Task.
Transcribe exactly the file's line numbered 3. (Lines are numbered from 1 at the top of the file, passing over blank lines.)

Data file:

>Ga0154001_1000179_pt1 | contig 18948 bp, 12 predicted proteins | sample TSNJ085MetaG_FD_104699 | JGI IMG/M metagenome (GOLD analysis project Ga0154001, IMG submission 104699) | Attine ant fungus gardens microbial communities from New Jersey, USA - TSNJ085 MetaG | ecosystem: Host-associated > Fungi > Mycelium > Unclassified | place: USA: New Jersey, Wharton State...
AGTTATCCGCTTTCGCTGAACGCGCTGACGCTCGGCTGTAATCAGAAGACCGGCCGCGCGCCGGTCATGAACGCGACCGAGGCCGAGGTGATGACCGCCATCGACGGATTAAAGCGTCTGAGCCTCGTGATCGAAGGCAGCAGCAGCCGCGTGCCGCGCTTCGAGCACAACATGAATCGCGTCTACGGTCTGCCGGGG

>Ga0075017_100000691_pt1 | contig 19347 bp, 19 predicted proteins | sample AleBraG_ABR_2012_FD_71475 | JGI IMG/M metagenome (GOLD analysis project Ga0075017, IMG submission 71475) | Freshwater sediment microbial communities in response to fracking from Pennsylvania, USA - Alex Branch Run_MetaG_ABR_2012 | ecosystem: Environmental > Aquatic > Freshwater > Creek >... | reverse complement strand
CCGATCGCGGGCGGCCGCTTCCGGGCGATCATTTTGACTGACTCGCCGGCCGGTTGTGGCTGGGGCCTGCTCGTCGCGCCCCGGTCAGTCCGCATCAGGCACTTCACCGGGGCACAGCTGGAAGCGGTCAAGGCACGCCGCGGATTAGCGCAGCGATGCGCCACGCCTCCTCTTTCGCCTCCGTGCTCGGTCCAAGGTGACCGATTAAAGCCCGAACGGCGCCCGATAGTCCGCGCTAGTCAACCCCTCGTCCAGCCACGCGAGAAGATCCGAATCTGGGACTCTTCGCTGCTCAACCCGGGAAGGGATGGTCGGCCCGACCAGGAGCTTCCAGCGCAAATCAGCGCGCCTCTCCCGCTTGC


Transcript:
>Ga0075017_100000691_pt1 | contig 19347 bp, 19 predicted proteins | sample AleBraG_ABR_2012_FD_71475 | JGI IMG/M metagenome (GOLD analysis project Ga0075017, IMG submission 71475) | Freshwater sediment microbial communities in response to fracking from Pennsylvania, USA - Alex Branch Run_MetaG_ABR_2012 | ecosystem: Environmental > Aquatic > Freshwater > Creek >... | reverse complement strand